The Religion Newswriters Association Conference wowed me pretty early on. As I walked around the main room and started to get my breakfast, someone at the podium started to speak. I didn’t hear any kind of introduction, but the guy seemed interesting enough. He was clearly an evangelical and pretty early along said some obviously inaccurate things about atheists. But about twenty-five minutes into his talk, Dr. Russell Moore said the strangest thing I have ever heard a Christian say.
Dr. Moore is the president of the Ethics & Religious Liberty Commission of The Southern Baptist Convention. Try to say that ten times fast. This group actually sponsored the breakfast so he pretty much had a captive audience of breakfast eating and coffee drinking attendees for his talk. The guy must have really wanted get his message to everyone at the conference because in addition to his captive breakfast talk, everyone at the conference received a free copy of his book, “Onward: Engaging The Culture Without Losing The Gospel.”
His lecture started off talking about how atheists own the culture and how atheists no longer fear coming out of the closet as atheists. I almost choked on my bagel when I heard him. It was particularly interesting since Sarah Morehead from Recovering From Religion was there. When she tells her coming out story there is rarely a dry eye in the room. While my coming out story wasn’t all that traumatic, many atheists experience all kinds of threats and hatred just for mentioning their lack of belief in deities. The discrimination doesn’t end at coming out either. Many atheists risk the loss of their jobs, family, and friends just because they lack belief in a god. So when this guy says that we own the culture and that we no longer fear coming out as atheists, it just sounds like he has a really bad case of Christian Persecution Complex. But that wasn’t the strangest thing he said that morning. Not by a long shot.
During the Q&A, one of the reporters noticed that he uses the word “strange” a lot when describing Christianity. She asked him to clarify what he meant by that. He gave a pretty lengthy answer, but this part of the answer really stood out to me. It stood out so much that I took the liberty of transcribing it from the online audio because I really wanted to make sure he said what I recall him saying. Yup, he said it and here it is (emphasis mine):
“I talk about it in the book, having a conversation with a woman, a liberal talk show host, who said, ‘you know, I just don’t get why you people believe what you believe about sex inside of marriage because I don’t know anybody who believes that.’”
“And I said, ‘well, I understand that, but you need to know that we believe stranger things than that.’ We believe a previously dead man is going to show up in the sky on a horse. You know, that’s strange and it is seen as strange in the New Testament itself, which is why when Mary tells Joseph she’s pregnant his response is not ‘well it’s beginning to look a lot like Christmas.’ His response is to assume that she’s cheated on him because he knows how babies are conceived. The message of the Gospel is a sign of contradiction to every human culture and every human institution and I think we need to reclaim that.”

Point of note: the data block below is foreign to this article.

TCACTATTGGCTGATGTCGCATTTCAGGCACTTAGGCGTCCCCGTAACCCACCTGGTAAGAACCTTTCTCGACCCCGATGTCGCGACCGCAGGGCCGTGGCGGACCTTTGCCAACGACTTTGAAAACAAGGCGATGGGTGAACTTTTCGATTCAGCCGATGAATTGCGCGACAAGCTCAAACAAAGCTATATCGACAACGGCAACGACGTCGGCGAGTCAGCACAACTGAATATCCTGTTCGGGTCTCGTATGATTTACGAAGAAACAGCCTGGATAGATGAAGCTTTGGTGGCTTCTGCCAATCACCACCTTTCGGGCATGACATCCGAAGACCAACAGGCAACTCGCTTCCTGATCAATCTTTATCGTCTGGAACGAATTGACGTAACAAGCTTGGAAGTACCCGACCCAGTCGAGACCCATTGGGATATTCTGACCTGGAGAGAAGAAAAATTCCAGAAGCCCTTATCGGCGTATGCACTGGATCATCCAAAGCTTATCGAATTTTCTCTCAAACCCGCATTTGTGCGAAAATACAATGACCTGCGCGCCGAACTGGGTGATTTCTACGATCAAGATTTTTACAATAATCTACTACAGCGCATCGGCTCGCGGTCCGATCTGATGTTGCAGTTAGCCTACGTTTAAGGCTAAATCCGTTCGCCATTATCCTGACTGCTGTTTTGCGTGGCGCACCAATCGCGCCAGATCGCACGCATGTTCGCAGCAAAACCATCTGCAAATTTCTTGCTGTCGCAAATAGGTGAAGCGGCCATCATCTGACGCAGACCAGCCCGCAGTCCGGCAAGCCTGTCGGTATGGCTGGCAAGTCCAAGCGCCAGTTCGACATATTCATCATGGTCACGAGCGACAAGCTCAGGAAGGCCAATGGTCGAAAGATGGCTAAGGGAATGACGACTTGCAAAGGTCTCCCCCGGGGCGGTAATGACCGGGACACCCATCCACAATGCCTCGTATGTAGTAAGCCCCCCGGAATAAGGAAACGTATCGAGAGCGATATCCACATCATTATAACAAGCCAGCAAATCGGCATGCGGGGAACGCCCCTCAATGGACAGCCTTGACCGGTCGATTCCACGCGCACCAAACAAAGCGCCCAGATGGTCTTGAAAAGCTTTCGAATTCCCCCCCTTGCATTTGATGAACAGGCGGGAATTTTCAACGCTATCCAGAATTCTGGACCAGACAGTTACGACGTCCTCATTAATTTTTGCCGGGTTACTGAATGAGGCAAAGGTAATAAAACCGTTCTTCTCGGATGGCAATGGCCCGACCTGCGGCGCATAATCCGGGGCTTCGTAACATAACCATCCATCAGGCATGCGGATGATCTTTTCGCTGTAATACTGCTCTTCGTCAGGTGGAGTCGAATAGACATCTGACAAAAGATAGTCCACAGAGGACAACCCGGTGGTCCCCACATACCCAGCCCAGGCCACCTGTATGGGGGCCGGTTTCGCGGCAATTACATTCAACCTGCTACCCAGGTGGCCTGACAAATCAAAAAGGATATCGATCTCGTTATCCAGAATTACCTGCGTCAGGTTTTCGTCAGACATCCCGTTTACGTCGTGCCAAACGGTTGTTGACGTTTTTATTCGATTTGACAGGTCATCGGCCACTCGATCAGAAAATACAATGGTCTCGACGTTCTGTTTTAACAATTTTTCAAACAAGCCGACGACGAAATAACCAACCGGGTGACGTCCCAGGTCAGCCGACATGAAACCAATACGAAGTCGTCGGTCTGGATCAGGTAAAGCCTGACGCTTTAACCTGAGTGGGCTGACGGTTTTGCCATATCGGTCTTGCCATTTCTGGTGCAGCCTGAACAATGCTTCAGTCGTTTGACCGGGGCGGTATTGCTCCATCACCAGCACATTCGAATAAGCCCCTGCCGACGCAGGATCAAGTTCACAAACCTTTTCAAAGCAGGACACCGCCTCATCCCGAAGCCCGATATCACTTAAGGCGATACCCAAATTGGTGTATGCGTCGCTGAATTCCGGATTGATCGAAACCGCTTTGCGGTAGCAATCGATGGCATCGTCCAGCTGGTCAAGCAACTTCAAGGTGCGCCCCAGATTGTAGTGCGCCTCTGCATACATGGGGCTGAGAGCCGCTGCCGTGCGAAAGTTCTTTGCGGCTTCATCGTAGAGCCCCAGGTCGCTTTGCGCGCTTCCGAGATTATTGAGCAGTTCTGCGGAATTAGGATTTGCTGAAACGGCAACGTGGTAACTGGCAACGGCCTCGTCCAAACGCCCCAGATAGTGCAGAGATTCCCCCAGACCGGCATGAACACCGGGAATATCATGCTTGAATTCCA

I think Christians need to reclaim that too. I would love it if Christians took a tip from this guy and admitted that their beliefs are in fact ridiculous. Imagine if a preacher told his or her congregation that they believe “a previously dead man is going to show up in the sky on a horse.” That’s something I tell Christians all the time. Although in fairness, I leave out the “horse” part because that would be a little over the top and I doubt most Christians even believe that. I would be accused of mocking a straw man of Christian faith. But not Dr. Russell Moore — Nope, he went full fundy on this.
Just a few weeks ago in an e-mail correspondence with WHYY’s Chris Satullo, I had described Christianity as a ridiculous belief system and he was terribly offended by it. In the context of the e-mail, it was more of an aside, but Satullo focused in on it and even labeling anyone using such language as “militant atheists.” Now a prominent Christian is promoting the view that Christianity is a ridiculous belief system.
I have always said that as an atheist, I support the right of everyone to believe whatever ridiculous belief they want and long as it doesn’t harm others. If Tom Cruise wants to believe an evil galactic overlord is bombarding his body with thetans, that is his right. It’s a pretty ridiculous belief and it harms a lot of people and that is where the law often has to step in, but don’t pretend that Christianity with its virgin birth, blood sacrifice, and zombie savior are any less ridiculous. Dr. Moore may hold a great many insanely strange and ridiculous beliefs, but at least he is sane enough to recognize that fact.
- Can atheists use ‘The R-Word?’ (examiner.com)
- Tom Cruise, Scientology, Christianity, and Hilarity (skepticink.com)
- Atheism 101: Does it take more faith to be an atheist? (examiner.com)